With the flu and the new coronavirus circulating this season, the Texas Department of State Health Services and Texas Health and Human Services Commission encourage everyone who can to get vaccinated.
Flu season often begins in October and can continue as late as May, and experts say it’s best to get the flu shot during early fall (by the end of October). DSHS recommends that everyone 6 months or older get vaccinated, especially caregivers, older adults and young children, pregnant women or those who have chronic health conditions.
Visit your primary care provider, attend a flu shot clinic at your work site (if available) or use the Flu Vaccine Finder webpage to find out where to get a flu shot. In most cases, the state’s health insurance covers 100 percent of the cost. Be sure to take your insurance and prescription cards.
Flu symptoms can last one week or longer and can include fever, body aches, chills, dry cough, sore throat, runny nose, headaches and extreme fatigue. Getting a flu shot reduces the chance of getting the flu and could lessen the symptoms if you do become ill.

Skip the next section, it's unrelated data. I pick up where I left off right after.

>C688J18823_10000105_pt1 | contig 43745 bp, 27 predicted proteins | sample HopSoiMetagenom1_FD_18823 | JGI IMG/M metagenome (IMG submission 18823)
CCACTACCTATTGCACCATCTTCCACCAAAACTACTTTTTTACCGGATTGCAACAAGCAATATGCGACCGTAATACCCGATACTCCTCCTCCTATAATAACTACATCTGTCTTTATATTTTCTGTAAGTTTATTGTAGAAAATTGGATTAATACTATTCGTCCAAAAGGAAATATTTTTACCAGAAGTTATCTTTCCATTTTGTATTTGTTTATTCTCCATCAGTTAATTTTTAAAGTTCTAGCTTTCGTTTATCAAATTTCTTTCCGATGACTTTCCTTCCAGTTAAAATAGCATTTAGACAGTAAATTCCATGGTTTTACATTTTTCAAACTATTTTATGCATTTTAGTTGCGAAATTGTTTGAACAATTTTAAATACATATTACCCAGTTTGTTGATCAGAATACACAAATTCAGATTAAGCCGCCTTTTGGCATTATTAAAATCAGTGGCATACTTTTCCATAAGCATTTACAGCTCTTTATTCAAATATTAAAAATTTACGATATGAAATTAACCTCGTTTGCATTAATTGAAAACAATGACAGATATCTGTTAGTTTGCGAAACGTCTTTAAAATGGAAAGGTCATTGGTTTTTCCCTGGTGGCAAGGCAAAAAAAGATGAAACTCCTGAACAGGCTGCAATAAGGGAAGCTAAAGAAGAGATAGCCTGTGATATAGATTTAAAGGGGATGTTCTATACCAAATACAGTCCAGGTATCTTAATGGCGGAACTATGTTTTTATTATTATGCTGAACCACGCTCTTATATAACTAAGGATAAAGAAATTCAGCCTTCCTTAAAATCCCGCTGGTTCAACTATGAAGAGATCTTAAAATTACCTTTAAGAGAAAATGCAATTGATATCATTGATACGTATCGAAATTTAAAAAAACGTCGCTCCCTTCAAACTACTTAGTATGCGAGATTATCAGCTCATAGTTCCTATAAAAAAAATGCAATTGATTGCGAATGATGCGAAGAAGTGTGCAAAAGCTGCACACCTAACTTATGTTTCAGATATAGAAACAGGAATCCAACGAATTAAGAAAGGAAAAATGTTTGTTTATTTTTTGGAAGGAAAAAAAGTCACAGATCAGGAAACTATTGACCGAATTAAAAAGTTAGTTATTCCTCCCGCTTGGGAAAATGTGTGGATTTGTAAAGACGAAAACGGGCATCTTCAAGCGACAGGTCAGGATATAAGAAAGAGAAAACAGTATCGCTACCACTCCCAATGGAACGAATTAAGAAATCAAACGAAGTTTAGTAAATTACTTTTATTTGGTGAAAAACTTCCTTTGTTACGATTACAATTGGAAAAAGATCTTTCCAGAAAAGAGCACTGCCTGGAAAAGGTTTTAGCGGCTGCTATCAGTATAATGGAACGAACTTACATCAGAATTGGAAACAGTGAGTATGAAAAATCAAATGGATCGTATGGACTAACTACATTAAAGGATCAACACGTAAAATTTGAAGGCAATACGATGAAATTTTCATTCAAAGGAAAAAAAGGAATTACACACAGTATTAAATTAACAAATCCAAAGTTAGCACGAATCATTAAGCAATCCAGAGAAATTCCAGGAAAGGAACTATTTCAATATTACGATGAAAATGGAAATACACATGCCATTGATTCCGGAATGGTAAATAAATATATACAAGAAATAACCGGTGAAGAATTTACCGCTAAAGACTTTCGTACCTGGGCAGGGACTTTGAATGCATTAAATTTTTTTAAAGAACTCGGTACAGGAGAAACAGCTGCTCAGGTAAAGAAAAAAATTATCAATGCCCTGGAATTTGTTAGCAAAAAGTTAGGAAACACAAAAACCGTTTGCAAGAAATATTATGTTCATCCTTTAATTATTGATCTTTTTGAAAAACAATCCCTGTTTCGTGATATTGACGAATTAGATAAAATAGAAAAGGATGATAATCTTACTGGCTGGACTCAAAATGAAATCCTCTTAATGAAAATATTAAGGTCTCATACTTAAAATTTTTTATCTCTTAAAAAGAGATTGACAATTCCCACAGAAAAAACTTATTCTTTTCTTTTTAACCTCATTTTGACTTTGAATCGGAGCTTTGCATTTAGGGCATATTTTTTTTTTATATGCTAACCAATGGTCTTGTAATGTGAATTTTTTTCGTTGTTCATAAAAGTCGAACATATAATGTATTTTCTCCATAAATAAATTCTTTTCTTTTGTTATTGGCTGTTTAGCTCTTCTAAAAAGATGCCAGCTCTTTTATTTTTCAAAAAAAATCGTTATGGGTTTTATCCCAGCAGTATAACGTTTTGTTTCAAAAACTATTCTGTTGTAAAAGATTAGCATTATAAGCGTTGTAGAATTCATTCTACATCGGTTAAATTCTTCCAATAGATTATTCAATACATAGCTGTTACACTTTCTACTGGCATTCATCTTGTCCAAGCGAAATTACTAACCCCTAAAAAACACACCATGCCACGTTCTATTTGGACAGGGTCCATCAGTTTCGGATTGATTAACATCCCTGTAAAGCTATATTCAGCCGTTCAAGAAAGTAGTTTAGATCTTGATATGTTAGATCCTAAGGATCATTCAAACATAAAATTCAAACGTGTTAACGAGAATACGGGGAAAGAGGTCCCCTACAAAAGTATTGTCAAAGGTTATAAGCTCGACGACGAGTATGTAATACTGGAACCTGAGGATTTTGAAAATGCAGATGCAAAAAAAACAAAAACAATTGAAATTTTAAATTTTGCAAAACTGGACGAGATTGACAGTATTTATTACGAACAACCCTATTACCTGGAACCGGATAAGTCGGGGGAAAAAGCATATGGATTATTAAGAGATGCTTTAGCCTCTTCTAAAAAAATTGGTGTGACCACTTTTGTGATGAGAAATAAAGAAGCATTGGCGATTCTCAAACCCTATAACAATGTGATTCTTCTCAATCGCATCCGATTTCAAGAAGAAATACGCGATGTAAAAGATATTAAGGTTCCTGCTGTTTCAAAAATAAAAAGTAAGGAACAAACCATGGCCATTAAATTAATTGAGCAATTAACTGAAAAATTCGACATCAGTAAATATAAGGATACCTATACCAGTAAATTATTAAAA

It takes about two weeks after receiving the flu shot for immunity to build up. It’s important to get your shot as soon as possible, and remember to take these preventative actions to stop the spread of germs:
- Avoid close contact with those who are sick.
- Don’t touch your face.
- Cover your mouth with your elbow when you cough.
- Wash your hands with soap and water frequently.
- Keep surfaces disinfected.
- Stay home from work and avoid social activities if you’re sick.
- Take flu antiviral drugs if your doctor prescribes them. These drugs are different from antibiotics and can only be received by prescription. They are known to lessen the severity of the flu. Visit the Centers for Disease Control and Prevention What You Should Know About Flu Antiviral Drugs webpage for more information.
To learn more about the flu, visit the DSHS Texas Flu webpage. Visit the 211Texas.org webpage or call 2-1-1 to find information on vaccine availability from local public health departments and other nonprofit organizations.